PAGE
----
The Garden of a Witch

I love my garden in the summer. To me it is magical, full of new life and offering an abundance of materials for crafts and spell work as well as fabulous things to eat. I like to have it all as natural as possible and I plant both for myself and the bees.

I have been known to be a bit naughty and take a little cutting when out and about in my travels. A year later and I wonder what all these different plants are that are starting to flourish in their pots. That is until they burst forth into flower and I remember what it was that attracted me to them in the first place.

I have flowers, trees, bushes, fruits, vegetables and herbs. I pretty much ignore my garden all winter, then late spring I begin planting seeds in my greenhouse. That’s when my busy mornings and evening start. Once the seeds are in, I have to go out to the greenhouse and garden twice a day to make sure everything is happy and watered.

I don’t use chemicals in my garden. I plant onions next to carrots and other pairings to put off the likes of carrot fly. I encourage bees and ladybirds to help pollinate and keep down the aphid population. I save my egg shells all year round and then crush and sprinkle them all round young plants and seedlings to keep the slugs and snails at bay. Any left over egg shells are ground up into Cascarilla powder and used in spell work or for protection.

All my plants grow furiously in the summer, unfortunately so do the weeds lol. I do weed but I am not obsessive about it. I like to leave many of the wild plants (weeds) for the bees and other insects. I cut my lawn every three to four weeks, allowing the daisys, dandelions and clover to take hold between cuts. The bees love these and I could listen to their gentle hum and watch their rhythmic flights from flower to flower for hours. It’s quite therapeutic and an excellent meditative aid. Most of my fruit and vege flower at some point, so they all provide food for the bees too.

Amongst the weeds are always some hidden treasures. For example the stinging nettle can be used as a natural anti-histamine to combat allergies and hayfever and Chickweed is good for soothing skin conditions such as eczema.

Borage used to create blue salt

I grow sage, so I can make my own smudge sticks. I have lavender which, apart from smelling nice, has many uses. My rosemary, basil, parsley, oregano and thyme are all used for cooking. The different mints are used for fresh tea all summer. The borage I use for decoration and to grind up when making blue salt but mainly I leave it for the bees. Calendula I dry and save to make healing salves, even on it’s own the dried flower can be rubbed onto an insect bite or sting to help reduce the pain and swelling. Roses provide me with beautiful coloured petals for spells and decoration and the rose hips can be made into a syrup full of vitamin C to help ward off colds.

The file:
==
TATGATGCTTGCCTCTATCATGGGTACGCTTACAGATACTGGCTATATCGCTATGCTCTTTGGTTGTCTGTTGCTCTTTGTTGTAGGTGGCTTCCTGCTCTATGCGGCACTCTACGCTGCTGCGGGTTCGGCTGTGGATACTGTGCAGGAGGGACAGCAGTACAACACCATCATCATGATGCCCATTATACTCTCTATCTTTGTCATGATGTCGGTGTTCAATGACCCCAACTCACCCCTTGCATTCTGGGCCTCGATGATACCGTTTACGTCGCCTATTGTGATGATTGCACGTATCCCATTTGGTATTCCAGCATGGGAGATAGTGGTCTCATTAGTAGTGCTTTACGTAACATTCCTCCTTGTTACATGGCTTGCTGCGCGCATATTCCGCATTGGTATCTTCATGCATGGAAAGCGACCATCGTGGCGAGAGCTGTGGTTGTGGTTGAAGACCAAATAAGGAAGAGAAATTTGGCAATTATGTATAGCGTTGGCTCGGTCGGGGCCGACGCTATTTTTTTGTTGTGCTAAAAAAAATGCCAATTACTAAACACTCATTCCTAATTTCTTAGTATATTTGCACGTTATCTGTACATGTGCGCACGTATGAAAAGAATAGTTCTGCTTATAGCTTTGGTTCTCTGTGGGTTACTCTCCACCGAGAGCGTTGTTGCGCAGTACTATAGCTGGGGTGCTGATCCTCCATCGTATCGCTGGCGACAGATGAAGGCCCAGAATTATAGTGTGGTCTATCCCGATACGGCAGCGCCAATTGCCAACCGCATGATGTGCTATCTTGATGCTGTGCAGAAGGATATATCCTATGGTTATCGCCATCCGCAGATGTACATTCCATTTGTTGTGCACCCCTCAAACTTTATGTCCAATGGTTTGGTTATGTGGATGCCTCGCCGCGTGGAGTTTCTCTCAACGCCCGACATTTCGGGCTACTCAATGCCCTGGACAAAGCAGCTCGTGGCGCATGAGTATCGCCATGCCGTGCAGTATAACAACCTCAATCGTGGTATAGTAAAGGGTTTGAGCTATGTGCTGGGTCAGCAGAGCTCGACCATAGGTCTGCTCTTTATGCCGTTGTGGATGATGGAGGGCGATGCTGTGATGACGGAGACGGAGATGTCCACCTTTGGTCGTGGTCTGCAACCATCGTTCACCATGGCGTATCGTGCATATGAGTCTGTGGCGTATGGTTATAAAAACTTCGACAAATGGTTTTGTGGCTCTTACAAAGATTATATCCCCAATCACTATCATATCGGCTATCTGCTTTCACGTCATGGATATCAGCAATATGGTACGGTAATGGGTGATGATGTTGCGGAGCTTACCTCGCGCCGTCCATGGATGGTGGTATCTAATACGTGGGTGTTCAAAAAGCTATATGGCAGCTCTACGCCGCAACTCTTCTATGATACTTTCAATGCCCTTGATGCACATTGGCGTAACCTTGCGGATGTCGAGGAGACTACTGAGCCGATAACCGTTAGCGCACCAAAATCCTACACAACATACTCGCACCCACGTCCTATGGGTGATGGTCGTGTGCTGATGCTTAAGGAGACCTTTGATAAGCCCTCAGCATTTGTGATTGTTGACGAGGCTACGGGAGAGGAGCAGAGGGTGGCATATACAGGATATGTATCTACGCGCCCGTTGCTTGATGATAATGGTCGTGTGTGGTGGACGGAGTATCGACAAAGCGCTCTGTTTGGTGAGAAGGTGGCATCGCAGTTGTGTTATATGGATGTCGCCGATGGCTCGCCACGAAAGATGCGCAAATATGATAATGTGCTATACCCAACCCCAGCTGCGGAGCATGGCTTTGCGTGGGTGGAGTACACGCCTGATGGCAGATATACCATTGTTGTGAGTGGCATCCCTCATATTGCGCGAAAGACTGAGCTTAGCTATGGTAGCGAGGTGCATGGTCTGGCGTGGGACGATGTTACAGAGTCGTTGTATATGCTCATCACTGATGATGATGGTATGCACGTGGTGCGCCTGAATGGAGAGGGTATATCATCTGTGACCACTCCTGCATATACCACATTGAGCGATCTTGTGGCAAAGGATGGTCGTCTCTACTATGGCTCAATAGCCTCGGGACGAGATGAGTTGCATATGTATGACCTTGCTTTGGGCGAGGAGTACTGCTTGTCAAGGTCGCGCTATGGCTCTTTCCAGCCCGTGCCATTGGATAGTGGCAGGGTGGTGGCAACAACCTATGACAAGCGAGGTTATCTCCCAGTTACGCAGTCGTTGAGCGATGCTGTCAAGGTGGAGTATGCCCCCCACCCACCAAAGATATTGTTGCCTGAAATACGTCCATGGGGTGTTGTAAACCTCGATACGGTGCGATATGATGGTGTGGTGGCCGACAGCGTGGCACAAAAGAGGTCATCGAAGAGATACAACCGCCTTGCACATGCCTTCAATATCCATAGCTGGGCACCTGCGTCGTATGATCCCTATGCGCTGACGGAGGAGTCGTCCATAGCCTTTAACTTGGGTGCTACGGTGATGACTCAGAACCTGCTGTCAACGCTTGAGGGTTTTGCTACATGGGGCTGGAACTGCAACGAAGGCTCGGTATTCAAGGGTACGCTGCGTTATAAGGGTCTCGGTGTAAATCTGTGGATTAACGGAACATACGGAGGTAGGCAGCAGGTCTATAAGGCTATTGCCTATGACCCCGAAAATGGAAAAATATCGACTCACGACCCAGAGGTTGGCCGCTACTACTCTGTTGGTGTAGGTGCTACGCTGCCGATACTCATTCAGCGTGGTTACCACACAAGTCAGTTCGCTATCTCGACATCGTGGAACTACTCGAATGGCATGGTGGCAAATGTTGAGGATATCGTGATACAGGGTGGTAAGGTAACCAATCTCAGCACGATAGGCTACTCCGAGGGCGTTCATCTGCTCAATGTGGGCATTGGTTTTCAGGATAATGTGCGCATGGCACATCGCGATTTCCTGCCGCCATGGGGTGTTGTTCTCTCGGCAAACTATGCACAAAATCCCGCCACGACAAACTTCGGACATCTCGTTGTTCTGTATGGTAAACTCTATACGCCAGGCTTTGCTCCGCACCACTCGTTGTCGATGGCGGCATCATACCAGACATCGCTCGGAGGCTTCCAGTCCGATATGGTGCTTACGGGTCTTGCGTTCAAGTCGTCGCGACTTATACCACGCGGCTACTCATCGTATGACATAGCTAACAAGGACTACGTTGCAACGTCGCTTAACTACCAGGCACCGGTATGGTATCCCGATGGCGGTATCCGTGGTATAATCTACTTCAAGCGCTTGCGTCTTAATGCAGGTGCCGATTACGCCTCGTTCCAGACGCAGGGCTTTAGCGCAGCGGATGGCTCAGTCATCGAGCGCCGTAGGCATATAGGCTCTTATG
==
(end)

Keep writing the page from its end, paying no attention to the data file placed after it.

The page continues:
I use my corn husks for corn dolls and this year I’m having a go at growing a small amount of wheat to make my Brigid’s cross for Imbolc and other Altar decorations. Wish me luck with that!!

I pot up and grow my baby Spider plants in my greenhouse. They are a welcome plant in my house as they produce oxygen whilst purifying the air by absorbing carbon monoxide, formaldehyde and xylene. What’s not to love! I would have a lot more than I do but I always seem to be promoting their benefits and then giving them away!

I grow lots of Aloe Vera. I use the greenhouse in summer to multiply my plants. Aloe has so many uses but I personally use it to treat Hubby’s eczema, as a first aid for burns or insect bites and as a facial moisturiser.

Once we get into autumn and I start pruning, my fruit trees provide me with beautiful wood for making wands, pentagrams and runes and the grapevines become wreaths for decorating.

I know they are not plants but they are very much a part of my garden, so I mustn’t forget to mention my lovely gargoyles and grotesques. They have been charged with guarding my home. I have a few and they mainly sit around my pond watching the entrance and the back door of the property. I thank them daily for carrying out their duty 🙂 You might also spot a fairy door, a Celtic cross, wind chimes, bells, hag stones, wishing stones and a few tiny witches here and there!

I’m sure there are many more plants I could add to my garden and many more uses I could find for the ones I have. (I still have many in mind to try). However, that is all that time and climate allows for me at the moment.

What do you grow in your garden? Do you use any of your plants for your craft or crafting?

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